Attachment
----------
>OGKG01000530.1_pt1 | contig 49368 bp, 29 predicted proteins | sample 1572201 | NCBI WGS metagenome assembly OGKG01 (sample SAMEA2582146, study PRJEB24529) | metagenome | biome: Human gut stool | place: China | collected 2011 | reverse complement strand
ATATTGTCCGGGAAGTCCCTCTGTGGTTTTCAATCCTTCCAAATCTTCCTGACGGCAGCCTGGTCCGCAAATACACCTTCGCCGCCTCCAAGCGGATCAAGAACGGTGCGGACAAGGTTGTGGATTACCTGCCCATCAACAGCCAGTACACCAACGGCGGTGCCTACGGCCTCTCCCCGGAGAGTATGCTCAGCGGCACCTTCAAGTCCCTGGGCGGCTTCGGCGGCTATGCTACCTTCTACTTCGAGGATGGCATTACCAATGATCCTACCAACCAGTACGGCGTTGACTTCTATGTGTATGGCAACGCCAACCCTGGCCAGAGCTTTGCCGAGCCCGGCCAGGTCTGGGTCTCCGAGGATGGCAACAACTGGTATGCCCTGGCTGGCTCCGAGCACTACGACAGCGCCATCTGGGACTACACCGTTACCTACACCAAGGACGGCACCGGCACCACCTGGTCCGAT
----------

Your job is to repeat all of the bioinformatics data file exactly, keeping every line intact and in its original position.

>OGKG01000530.1_pt1 | contig 49368 bp, 29 predicted proteins | sample 1572201 | NCBI WGS metagenome assembly OGKG01 (sample SAMEA2582146, study PRJEB24529) | metagenome | biome: Human gut stool | place: China | collected 2011 | reverse complement strand
ATATTGTCCGGGAAGTCCCTCTGTGGTTTTCAATCCTTCCAAATCTTCCTGACGGCAGCCTGGTCCGCAAATACACCTTCGCCGCCTCCAAGCGGATCAAGAACGGTGCGGACAAGGTTGTGGATTACCTGCCCATCAACAGCCAGTACACCAACGGCGGTGCCTACGGCCTCTCCCCGGAGAGTATGCTCAGCGGCACCTTCAAGTCCCTGGGCGGCTTCGGCGGCTATGCTACCTTCTACTTCGAGGATGGCATTACCAATGATCCTACCAACCAGTACGGCGTTGACTTCTATGTGTATGGCAACGCCAACCCTGGCCAGAGCTTTGCCGAGCCCGGCCAGGTCTGGGTCTCCGAGGATGGCAACAACTGGTATGCCCTGGCTGGCTCCGAGCACTACGACAGCGCCATCTGGGACTACACCGTTACCTACACCAAGGACGGCACCGGCACCACCTGGTCCGAT